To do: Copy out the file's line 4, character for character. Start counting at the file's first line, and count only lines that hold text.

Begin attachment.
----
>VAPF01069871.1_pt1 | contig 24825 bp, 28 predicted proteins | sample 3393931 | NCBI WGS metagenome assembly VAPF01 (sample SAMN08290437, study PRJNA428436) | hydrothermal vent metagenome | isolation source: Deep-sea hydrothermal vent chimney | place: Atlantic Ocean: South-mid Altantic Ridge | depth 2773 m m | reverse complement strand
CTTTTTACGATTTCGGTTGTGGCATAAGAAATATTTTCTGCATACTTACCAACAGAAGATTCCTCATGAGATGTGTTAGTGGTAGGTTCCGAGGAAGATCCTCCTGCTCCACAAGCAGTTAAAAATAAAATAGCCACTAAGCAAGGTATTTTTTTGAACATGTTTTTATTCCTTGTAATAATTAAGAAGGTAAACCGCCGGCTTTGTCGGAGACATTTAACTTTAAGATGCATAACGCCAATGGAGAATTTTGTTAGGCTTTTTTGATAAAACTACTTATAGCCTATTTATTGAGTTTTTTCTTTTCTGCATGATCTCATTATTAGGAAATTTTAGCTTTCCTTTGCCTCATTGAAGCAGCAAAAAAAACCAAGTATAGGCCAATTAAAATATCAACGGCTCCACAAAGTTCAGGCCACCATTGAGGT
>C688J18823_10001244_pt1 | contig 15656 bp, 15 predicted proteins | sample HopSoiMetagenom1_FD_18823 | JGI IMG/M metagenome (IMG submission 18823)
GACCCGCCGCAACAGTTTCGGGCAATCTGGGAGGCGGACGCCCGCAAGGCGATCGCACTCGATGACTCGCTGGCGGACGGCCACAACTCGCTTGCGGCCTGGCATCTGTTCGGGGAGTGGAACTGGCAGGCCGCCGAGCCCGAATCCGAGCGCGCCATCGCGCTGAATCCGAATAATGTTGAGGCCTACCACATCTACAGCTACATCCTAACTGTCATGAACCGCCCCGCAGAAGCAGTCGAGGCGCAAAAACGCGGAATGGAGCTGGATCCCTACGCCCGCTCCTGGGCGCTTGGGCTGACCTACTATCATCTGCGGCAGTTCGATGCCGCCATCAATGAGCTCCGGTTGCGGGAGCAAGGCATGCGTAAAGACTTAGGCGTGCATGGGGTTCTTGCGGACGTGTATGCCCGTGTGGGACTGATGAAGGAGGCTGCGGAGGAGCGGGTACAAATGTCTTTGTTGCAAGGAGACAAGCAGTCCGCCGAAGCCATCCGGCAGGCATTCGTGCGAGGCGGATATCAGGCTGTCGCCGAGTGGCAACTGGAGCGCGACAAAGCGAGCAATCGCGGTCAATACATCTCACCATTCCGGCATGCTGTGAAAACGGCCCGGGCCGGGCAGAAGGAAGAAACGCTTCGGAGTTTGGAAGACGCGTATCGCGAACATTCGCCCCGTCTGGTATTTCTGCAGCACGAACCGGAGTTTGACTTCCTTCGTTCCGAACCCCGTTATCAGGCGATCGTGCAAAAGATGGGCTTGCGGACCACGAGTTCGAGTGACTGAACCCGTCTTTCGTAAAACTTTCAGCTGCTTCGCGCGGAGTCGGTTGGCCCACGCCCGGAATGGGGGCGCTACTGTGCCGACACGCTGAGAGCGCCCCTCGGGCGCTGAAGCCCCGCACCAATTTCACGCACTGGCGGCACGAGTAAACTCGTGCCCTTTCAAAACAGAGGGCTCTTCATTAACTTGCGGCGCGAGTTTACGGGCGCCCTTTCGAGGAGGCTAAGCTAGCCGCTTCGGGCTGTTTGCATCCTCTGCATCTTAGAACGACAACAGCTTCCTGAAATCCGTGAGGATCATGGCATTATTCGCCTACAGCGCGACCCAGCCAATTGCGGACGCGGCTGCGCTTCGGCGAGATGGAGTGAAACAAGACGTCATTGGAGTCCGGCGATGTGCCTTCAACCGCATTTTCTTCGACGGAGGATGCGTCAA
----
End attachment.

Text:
GACCCGCCGCAACAGTTTCGGGCAATCTGGGAGGCGGACGCCCGCAAGGCGATCGCACTCGATGACTCGCTGGCGGACGGCCACAACTCGCTTGCGGCCTGGCATCTGTTCGGGGAGTGGAACTGGCAGGCCGCCGAGCCCGAATCCGAGCGCGCCATCGCGCTGAATCCGAATAATGTTGAGGCCTACCACATCTACAGCTACATCCTAACTGTCATGAACCGCCCCGCAGAAGCAGTCGAGGCGCAAAAACGCGGAATGGAGCTGGATCCCTACGCCCGCTCCTGGGCGCTTGGGCTGACCTACTATCATCTGCGGCAGTTCGATGCCGCCATCAATGAGCTCCGGTTGCGGGAGCAAGGCATGCGTAAAGACTTAGGCGTGCATGGGGTTCTTGCGGACGTGTATGCCCGTGTGGGACTGATGAAGGAGGCTGCGGAGGAGCGGGTACAAATGTCTTTGTTGCAAGGAGACAAGCAGTCCGCCGAAGCCATCCGGCAGGCATTCGTGCGAGGCGGATATCAGGCTGTCGCCGAGTGGCAACTGGAGCGCGACAAAGCGAGCAATCGCGGTCAATACATCTCACCATTCCGGCATGCTGTGAAAACGGCCCGGGCCGGGCAGAAGGAAGAAACGCTTCGGAGTTTGGAAGACGCGTATCGCGAACATTCGCCCCGTCTGGTATTTCTGCAGCACGAACCGGAGTTTGACTTCCTTCGTTCCGAACCCCGTTATCAGGCGATCGTGCAAAAGATGGGCTTGCGGACCACGAGTTCGAGTGACTGAACCCGTCTTTCGTAAAACTTTCAGCTGCTTCGCGCGGAGTCGGTTGGCCCACGCCCGGAATGGGGGCGCTACTGTGCCGACACGCTGAGAGCGCCCCTCGGGCGCTGAAGCCCCGCACCAATTTCACGCACTGGCGGCACGAGTAAACTCGTGCCCTTTCAAAACAGAGGGCTCTTCATTAACTTGCGGCGCGAGTTTACGGGCGCCCTTTCGAGGAGGCTAAGCTAGCCGCTTCGGGCTGTTTGCATCCTCTGCATCTTAGAACGACAACAGCTTCCTGAAATCCGTGAGGATCATGGCATTATTCGCCTACAGCGCGACCCAGCCAATTGCGGACGCGGCTGCGCTTCGGCGAGATGGAGTGAAACAAGACGTCATTGGAGTCCGGCGATGTGCCTTCAACCGCATTTTCTTCGACGGAGGATGCGTCAA